Hesse slides in somethings with such subtlety that you can easily miss them, and you don’t want to blame him for that (Ha!). For you believe in the truest of your heart that he meant no guile in you missing that point – this isn’t a master story teller running a suspense job, but a fair person having a fair conversation.
The said element of interest here is metafiction. In the extended stage setting preface, the narrator describes Haller and then laments that he got too carried away in the description, and ended up disclosing more than he wanted to the reader, thus, subtly confessing to the reader that there is a reader and there is a writer, and such is the frankness and the directness of the communication between them that the writer is not willing to go back and tear away a page which he has written contrary to his plan. To quote Haller’s words from a bit later, “Is that not witty?”.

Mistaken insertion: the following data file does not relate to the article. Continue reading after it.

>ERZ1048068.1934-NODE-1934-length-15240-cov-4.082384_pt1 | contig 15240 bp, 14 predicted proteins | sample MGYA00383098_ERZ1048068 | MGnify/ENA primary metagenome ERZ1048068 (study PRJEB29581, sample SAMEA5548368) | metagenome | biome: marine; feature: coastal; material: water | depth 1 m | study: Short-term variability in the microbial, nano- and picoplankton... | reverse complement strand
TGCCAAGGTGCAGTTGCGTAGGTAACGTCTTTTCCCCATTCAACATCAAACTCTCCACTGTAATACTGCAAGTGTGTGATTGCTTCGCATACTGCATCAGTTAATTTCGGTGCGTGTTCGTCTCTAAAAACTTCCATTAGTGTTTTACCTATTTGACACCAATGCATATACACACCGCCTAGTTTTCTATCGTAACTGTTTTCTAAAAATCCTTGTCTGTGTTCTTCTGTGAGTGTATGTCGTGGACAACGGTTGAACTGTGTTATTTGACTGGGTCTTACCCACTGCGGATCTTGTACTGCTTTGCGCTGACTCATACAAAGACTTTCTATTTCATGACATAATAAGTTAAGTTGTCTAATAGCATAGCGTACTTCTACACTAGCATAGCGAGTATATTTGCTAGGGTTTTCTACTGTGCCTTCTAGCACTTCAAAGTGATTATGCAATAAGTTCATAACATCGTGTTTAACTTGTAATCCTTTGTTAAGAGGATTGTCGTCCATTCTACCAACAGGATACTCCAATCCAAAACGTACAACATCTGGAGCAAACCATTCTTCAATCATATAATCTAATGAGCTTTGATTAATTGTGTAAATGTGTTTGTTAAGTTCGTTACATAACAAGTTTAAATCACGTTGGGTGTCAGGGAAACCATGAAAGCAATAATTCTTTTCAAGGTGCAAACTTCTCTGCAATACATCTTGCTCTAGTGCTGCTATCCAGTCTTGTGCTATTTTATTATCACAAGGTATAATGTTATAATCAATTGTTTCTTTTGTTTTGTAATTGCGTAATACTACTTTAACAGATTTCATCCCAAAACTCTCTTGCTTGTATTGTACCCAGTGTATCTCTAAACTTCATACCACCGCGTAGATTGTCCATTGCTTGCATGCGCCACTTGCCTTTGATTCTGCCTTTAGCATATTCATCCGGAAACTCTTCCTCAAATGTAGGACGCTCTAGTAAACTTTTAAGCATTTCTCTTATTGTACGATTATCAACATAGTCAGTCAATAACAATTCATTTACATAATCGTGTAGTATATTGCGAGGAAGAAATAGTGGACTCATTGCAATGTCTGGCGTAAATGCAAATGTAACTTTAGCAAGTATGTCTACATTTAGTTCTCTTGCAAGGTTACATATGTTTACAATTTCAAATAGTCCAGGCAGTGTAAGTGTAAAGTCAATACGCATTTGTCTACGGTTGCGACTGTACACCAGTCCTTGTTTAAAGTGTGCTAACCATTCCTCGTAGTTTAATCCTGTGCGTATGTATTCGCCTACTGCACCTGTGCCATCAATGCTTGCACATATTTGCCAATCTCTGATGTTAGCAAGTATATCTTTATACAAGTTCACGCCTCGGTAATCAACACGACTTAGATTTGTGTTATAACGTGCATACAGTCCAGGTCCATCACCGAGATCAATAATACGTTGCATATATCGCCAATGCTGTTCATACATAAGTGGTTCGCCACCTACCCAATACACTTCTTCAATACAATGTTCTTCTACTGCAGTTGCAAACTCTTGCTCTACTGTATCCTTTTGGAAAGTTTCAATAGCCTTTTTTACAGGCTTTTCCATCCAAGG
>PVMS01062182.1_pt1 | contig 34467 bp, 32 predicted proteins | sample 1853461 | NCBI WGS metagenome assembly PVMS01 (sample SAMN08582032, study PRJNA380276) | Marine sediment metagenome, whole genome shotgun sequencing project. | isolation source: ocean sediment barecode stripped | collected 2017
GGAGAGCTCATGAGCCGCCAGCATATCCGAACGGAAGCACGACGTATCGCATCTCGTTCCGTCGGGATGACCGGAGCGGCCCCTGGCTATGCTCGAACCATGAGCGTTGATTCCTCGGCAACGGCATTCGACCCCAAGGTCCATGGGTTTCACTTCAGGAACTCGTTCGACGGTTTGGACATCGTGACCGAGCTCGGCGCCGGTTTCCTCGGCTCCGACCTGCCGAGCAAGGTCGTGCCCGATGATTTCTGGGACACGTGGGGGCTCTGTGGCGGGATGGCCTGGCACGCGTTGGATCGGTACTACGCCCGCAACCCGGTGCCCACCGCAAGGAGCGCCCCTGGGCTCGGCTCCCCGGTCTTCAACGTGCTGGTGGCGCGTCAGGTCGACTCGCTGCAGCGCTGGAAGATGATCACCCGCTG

This reminds me of frequently written “PS” note in an email. Of course it was very meaningful in the olden paper times – if you thought of something after writing (post script) the main portion, it was easier to address the additional thought as a post script rather than rewriting. In electronic times, its utility is more doubtful, so it is almost never seen in electronic documents, but occasionally makes its appearance in emails. Now, if the sender thought of something before sending it, why don’t they go ahead and change the content anyway, rather than using a PS construct? Or perhaps the sender means it as “Post Sending”? 🙂 The answer clearly lies in a metafictional sense as well – the sender of the email would really like to convey that this additional point is merely a PS, perhaps in an attempt to deemphasize it, even if it is the most important point the writer makes.